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‘Abbott Elementary’ opens its second season with a focus on accessibility

ABC sitcom hit Abbott Elementary School returned to air on September 21, focusing on accessibility and representation in elementary schools.

After a successful first season that engaged viewers with an endearing, yet harshly realistic look at the teachers and students who make up Philadelphia’s public school system, the sitcom’s second-season premiere picked up where its predecessor left off. was arrested.

As teachers, staff members, and fan-favorite principal Ava Coleman, played by Janelle James, prepare for another year at the fictional Willard R. Abbott Public School, two teachers facing unique challenges are put in… light alongside Emmy-winning star and showrunner Quinta Brunson.

Kindergarten teacher Barbara Howard, played by fellow Emmy winner Sheryl Lee Ralph, is tasked with finding a specialized office for a new student who uses a wheelchair, largely due to broken promises associated with a grant given to the school at the end of the first season.

History teacher Jacob Hill, played by Chris Perfetti, is in a slightly different position. After taking a summer course in American Sign Language (ASL), Hill expresses her desire to pass on her learnings to the rest of the Abbott Elementary School crew, but encounters a lackluster response.

However, Hill’s signature abilities – albeit rudimentary – come into use at the end of the episode, when a deaf student arrives on the first day of school and Hill is able to introduce himself and strike up a warm dialogue. and welcoming.

Howard’s resolve is longer, but just as rewarding.

Despite the difficulties in acquiring a wheelchair accessible office, it is revealed that part of the Season 1 grant was used to install a ramp in front of the school. And as the episode draws to a close, first-grade teacher Gregory Eddie, played by Tyler James Williams, uses a bit of ingenuity and locates the exact desk needed stowed in the storage area of ​​the school.

During a recent Zoom roundtable, United Press International reported that Brunson pointed to his mother’s experiences teaching a blind student as inspiration for the two scenarios involving accessibility – or lack thereof – in the middle. school.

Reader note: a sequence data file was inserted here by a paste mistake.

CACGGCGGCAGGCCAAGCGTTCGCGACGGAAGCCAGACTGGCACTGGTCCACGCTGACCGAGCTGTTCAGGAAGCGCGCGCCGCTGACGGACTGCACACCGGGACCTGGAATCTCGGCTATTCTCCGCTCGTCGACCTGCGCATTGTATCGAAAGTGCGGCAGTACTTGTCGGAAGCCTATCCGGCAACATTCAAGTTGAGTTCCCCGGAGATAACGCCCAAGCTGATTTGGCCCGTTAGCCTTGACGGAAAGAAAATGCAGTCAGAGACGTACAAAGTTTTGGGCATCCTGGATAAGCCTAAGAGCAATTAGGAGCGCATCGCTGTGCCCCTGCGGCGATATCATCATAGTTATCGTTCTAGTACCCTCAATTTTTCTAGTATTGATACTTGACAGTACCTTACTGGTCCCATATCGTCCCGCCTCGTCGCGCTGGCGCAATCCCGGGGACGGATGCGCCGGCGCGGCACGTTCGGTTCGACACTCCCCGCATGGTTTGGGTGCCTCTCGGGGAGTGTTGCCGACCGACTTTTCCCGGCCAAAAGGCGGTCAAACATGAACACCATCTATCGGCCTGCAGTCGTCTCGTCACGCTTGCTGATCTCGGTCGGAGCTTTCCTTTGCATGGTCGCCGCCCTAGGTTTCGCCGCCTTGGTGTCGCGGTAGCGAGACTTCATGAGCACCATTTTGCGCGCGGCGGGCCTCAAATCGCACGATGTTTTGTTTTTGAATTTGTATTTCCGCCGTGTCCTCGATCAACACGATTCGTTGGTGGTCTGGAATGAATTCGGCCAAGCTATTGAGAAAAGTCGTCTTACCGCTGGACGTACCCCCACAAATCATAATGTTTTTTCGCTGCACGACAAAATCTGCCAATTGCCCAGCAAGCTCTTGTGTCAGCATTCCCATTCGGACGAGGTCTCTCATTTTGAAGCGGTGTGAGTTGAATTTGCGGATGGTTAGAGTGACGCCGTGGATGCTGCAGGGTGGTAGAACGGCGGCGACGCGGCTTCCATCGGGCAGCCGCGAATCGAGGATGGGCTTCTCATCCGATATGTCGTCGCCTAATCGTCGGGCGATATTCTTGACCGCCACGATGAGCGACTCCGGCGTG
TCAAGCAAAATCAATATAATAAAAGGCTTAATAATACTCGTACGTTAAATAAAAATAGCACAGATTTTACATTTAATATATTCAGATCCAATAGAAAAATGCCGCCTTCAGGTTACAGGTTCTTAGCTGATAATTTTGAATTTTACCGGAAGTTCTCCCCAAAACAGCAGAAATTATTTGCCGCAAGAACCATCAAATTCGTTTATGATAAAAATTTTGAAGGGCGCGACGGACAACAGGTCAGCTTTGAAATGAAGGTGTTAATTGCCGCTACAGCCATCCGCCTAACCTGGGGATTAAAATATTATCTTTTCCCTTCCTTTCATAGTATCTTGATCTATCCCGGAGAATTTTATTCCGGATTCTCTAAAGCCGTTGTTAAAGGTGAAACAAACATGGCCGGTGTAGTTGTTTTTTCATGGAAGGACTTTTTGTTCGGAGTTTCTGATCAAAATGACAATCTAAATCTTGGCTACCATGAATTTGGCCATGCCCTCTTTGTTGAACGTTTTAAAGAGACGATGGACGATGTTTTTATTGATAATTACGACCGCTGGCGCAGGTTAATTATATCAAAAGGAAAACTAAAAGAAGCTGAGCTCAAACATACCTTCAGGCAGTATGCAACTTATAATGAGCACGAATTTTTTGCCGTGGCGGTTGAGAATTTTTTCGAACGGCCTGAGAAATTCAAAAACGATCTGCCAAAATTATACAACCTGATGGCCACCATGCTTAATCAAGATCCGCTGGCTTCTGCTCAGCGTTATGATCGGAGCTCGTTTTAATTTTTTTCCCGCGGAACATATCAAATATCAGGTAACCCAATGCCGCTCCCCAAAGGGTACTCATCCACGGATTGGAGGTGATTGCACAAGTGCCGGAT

“They weren’t necessarily giving my mom resources to help her with this blind student,” Brunson said. “When something like a disability comes into play, what does that mean for someone like Barbara who wants to do the best for her students but is not supported?

“A lot of people in this country have disabilities,” Brunson added. “Not all are visible.”

Like many instances throughout the first season of Abbott Elementary Schoolthe focus on improving accessibility in underfunded schools caught the attention of Twitter users, many of whom were moved by the heavy emphasis on adequate representation.

“The way #abbottelementary is so down to earth about inclusion and diversity,” one Twitter user posted, attaching a clip of Hill using ASL to communicate with a deaf student. “As a teacher I see these children every day and they are often not represented in any type of media, thank you [Abbott] for that!”

“Watching Abbott Elementary on lunch break and the choice to help and advocate for black children with disabilities brings me to tears,” @robertjmonson said, including clips of Hill and Howard.

“This scene and when Greg looked for a desk for the precious in a wheelchair? they added, attaching several crying emojis.

“So many times in my student life I’ve had desks that didn’t fit or didn’t fit at all, especially in lecture halls,” Twitter user @SFdirewolf added. Seeing the wheelchair student so motivated to go to school at #AbbottElementary walk up the ramp [and] in the classroom gave me all the SENSE.

“That’s why #RepresentationMatters,” they added.

Abbott Elementary School airs at 9 p.m. EST Wednesday nights on ABC.

Pleasemynews has contacted ABC for comment.

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